This is an historic heirloom from Super Bowl I and an important piece of my legacy, one that I had anticipated passing on to my children. If the person who has this ring cannot see their way to return it to me, I will continue with the legal action available to me
Green Bay, WI (PRWEB) April 26, 2006
An investigation is underway in the bizarre theft of a Super Bowl I championship ring belonging to Former Green Bay Packer, Jerry Kramer, a member of Vince Lombardi’s World Champion Green Bay Packers teams. The ring was stolen from Kramer Twenty-five years ago, mid-flight on a United Airlines flight from Chicago to New York. Last week, the ring resurfaced on the internet; put up for public sale by a Chicago based auction company. Kramer was outraged to find that his stolen Super Bowl ring was up for public auction.
Today, Kramer launched a web based initiative to gather information about the 25 year long journey of his ring and to make the public aware of the potential pitfalls of the sports memorabilia industry. “Things are not always as they appear to be, items that might be purchased could be tainted, forged, or even stolen”, said Kramer.
He has posted a detailed account of the unusual theft that occurred mid-flight and photos of the ring on his web site JerryKramer.com and has a set up a feed back section. He is encouraging people to visit the site to keep up with the case and share their thoughts and experiences about the sports memorabilia industry. He is also asking anyone that might have any information about where the ring has been for the past 25 years to contact him through his web site.
Kramer first learned that the ring may have surfaced last week during a mysterious call from Canada in which an unidentified man asked, “Are you missing your Super Bowl ring?” He then stated that Kramer might be hearing something about his ring in the near future.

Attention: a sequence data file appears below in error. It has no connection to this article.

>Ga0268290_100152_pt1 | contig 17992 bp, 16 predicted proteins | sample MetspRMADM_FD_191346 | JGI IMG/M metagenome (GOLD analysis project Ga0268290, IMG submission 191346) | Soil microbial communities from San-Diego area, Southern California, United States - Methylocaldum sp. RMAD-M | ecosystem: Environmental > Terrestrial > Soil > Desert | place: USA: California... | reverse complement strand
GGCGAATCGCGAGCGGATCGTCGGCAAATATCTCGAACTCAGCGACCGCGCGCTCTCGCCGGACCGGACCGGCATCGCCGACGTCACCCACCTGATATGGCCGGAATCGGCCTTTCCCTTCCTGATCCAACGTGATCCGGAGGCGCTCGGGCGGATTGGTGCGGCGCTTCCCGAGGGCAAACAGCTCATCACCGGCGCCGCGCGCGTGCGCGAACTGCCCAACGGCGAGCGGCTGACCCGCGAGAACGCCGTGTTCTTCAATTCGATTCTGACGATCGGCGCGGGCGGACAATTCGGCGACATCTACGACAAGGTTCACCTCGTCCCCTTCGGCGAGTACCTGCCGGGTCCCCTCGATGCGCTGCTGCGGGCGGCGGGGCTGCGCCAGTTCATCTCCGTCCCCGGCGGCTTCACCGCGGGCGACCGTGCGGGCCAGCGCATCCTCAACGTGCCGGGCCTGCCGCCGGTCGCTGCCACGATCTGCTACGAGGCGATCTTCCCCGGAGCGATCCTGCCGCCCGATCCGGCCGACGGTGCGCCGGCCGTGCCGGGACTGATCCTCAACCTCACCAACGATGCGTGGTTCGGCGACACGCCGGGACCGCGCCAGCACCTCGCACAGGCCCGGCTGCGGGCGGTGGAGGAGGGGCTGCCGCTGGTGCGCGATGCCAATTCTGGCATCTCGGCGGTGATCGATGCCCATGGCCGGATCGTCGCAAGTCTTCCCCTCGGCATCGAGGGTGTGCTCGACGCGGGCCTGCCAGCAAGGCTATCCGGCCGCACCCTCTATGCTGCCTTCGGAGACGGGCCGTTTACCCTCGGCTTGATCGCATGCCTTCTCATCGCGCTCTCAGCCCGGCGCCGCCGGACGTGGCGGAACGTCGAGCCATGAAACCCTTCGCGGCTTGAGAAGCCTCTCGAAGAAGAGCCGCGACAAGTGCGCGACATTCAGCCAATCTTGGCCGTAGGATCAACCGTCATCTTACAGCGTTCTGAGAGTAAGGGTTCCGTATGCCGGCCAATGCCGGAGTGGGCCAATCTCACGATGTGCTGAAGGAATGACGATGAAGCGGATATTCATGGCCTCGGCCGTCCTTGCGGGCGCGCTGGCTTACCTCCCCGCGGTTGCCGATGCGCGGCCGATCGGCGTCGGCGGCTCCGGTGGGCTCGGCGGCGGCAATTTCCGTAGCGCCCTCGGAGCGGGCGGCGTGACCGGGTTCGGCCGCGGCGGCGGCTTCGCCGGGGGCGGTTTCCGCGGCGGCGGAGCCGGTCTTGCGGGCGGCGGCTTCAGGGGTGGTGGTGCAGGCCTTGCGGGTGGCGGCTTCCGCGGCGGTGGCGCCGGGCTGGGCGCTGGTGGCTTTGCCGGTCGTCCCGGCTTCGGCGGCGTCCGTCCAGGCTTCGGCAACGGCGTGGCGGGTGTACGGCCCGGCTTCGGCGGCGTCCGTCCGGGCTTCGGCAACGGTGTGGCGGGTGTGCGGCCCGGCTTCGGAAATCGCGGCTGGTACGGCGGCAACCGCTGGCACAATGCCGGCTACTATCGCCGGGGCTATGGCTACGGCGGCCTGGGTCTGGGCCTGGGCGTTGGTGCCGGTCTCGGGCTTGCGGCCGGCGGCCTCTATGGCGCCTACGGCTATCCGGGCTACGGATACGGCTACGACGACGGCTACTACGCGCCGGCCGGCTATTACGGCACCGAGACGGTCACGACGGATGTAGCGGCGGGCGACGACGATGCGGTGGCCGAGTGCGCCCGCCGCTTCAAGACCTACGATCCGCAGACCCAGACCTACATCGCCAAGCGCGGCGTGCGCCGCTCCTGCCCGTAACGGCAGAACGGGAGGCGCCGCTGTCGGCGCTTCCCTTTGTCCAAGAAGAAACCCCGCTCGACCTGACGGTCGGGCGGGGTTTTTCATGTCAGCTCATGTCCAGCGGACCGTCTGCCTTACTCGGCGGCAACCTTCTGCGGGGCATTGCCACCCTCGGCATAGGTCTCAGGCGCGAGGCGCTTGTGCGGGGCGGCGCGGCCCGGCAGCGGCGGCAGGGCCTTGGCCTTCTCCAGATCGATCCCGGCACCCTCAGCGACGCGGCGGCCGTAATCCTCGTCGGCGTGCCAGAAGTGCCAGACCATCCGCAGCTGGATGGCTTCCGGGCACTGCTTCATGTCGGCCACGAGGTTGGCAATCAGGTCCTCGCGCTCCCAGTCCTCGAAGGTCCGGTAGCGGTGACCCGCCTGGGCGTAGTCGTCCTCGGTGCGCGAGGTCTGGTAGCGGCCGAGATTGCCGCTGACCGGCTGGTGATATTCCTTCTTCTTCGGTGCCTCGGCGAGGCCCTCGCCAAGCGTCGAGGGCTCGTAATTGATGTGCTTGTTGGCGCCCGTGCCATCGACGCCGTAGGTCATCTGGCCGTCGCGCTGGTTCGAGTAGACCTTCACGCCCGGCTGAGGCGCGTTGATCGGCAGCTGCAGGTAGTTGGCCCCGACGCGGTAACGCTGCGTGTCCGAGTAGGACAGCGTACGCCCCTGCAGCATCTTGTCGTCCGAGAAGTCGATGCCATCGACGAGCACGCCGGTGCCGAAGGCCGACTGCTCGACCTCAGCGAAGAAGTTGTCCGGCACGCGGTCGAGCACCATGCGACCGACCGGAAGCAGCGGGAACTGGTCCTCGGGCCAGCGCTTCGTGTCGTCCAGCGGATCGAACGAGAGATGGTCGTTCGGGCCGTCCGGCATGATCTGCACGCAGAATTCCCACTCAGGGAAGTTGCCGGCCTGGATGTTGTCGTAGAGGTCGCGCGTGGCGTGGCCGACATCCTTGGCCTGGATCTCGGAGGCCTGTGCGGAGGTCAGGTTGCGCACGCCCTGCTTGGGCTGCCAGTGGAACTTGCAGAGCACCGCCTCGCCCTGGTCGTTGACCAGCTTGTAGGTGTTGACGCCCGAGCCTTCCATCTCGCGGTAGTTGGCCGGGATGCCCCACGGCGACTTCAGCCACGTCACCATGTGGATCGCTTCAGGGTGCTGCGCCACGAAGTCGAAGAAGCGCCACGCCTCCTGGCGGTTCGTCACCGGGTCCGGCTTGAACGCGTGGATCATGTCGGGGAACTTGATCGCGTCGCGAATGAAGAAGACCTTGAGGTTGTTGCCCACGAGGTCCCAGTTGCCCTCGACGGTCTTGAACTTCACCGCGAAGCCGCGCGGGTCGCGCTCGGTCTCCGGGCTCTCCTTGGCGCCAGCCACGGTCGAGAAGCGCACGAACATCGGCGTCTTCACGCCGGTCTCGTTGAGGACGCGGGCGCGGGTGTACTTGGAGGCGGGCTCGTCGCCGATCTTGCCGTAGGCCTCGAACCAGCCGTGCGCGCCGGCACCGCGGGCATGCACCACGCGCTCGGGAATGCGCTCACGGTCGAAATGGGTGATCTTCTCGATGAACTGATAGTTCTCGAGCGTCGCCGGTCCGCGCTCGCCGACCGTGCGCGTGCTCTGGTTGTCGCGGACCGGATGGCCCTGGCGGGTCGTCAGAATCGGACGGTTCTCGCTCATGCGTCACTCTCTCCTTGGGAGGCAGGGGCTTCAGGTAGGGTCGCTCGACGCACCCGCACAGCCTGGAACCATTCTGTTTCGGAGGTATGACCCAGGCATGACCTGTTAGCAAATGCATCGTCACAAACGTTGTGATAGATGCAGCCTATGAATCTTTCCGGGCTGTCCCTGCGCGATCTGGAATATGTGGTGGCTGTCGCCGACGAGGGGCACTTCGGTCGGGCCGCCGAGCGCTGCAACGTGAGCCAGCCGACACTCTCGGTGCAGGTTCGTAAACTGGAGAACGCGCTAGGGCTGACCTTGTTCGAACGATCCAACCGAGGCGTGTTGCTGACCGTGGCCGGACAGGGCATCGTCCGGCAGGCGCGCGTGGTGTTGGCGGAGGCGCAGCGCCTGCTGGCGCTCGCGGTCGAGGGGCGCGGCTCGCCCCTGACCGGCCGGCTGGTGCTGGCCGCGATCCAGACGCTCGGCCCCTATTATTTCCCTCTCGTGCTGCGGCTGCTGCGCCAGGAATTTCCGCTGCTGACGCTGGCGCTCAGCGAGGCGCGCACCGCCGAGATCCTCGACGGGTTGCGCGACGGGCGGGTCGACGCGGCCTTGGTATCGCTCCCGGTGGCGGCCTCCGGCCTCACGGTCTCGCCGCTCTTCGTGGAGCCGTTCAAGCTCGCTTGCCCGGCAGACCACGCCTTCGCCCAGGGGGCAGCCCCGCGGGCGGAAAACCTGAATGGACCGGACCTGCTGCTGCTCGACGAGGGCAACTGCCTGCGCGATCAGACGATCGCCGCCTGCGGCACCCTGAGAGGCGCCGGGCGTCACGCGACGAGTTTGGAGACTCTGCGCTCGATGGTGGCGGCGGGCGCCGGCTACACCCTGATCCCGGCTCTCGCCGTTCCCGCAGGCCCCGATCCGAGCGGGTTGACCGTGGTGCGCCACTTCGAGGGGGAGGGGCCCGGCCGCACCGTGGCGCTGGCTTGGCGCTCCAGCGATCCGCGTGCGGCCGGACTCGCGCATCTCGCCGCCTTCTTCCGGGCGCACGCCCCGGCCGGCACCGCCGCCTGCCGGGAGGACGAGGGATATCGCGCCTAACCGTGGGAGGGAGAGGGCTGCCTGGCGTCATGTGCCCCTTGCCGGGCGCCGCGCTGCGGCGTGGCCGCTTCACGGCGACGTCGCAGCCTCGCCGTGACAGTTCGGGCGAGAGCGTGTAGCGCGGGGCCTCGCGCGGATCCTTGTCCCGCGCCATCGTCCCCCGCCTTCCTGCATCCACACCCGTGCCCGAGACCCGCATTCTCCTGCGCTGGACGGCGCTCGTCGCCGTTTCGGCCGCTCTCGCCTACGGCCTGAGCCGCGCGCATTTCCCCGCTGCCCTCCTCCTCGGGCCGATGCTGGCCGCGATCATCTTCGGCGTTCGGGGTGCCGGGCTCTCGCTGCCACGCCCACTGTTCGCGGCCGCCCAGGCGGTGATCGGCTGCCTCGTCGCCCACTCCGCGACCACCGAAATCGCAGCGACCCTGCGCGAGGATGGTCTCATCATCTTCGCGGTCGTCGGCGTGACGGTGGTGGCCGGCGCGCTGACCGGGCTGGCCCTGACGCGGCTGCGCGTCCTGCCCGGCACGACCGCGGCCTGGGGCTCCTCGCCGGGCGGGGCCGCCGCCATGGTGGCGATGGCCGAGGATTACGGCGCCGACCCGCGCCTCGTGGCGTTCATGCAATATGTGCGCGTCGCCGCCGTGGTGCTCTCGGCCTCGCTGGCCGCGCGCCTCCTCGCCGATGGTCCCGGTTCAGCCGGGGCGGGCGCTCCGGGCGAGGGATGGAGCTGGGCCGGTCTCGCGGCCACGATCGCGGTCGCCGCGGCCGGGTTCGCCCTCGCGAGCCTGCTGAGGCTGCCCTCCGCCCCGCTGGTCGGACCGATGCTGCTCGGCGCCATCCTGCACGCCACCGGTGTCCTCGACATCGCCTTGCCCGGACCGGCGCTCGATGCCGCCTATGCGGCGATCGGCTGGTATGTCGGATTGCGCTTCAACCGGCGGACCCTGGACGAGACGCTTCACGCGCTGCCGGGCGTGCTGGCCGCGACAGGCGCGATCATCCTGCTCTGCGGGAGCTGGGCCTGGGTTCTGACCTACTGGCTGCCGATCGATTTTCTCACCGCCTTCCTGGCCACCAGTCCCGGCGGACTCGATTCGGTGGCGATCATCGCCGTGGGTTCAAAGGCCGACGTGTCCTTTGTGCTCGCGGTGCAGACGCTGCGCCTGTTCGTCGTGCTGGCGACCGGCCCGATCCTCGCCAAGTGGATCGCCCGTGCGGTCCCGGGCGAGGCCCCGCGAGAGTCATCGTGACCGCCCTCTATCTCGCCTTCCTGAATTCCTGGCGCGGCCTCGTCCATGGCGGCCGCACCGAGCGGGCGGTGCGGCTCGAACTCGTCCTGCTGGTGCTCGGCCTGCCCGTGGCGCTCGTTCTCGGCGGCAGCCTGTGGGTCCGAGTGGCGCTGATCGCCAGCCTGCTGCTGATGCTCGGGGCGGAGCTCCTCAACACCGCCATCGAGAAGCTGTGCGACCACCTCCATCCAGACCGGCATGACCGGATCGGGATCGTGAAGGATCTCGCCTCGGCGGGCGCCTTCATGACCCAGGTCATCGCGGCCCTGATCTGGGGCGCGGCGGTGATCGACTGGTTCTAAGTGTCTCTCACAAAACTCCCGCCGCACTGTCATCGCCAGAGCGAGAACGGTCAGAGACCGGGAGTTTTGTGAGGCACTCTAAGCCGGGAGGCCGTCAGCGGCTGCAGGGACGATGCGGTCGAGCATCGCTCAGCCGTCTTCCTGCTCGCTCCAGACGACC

That was then followed by a call from John Nitschke, the son of Ray Nitschke, the Packers’ Hall of Fame middle linebacker, who refused to believe his deceased father’s former teammate and friend would sell his Super Bowl I ring.
“I see your Super Bowl I ring is up for sale. My dad would never have sold his ring, and I’m pretty damn sure you’d never sell yours, either,” Nitschke told Kramer.
Kramer immediately contacted the auction house, Mastro Auctions, Inc., considered to be one of the largest in the world. He asked that the auction be stopped and that they contact the person who consigned the ring to inform them the ring is property stolen from him. The ring was up for auction for several days, the bid was at $20,000 when Mastro halted the auction. The ring is now in their safe. Kramer’s Chicago-based lawyer contacted authorities including the Illinois Attorney General and local Police Chief. Attempts to contact the person who consigned the ring are underway by Mastro, the authorities are working to get the ring back to Kramer.
“This is an historic heirloom from Super Bowl I and an important piece of my legacy, one that I had anticipated passing on to my children. If the person who has this ring cannot see their way to return it to me, I will continue with the legal action available to me,” said Jerry Kramer.
“The sports memorabilia business has recently been under a great deal of scrutiny. The fact that Mastro stopped the bidding can help to improve the image of the sports memorabilia industry. It is nice to know there are good people out there,” said Jerry Kramer.
Missing objects do seem to find their way back to Kramer, as last year he found historic, lost Vince Lombardi locker room audio tapes from Super Bowl II that had been missing for 40 years in a trunk in his garage. Audio clips of the extraordinary Super Bowl II locker room audio can be heard at JerryKramer.com. Kramer is thrilled that the ring has been located but it remains to be seen if it will find its way back onto his finger.
A full account of what happened on the flight twenty five years ago, a statement from Jerry Kramer, as well as photographs of the ring are posted on JerryKramer.com. Updated information on the investigation will be posted on the site daily and a live chat event with Kramer and others involved in the situation is being planned.
Jerry Kramer is searching for information in an attempt to trace the ring from the day it was stolen until today. He asks that anyone with information regarding the ring, or who was a passenger or crew member on that that flight, please contact us. He is also curious to learn the public’s view about the sports memorabilia craze. He encourages people to post their thoughts at JerryKramer.com.
Jerry Kramer is available for media interviews regarding this story please contact Jennifer Smith at (920) 499-7133.
# # #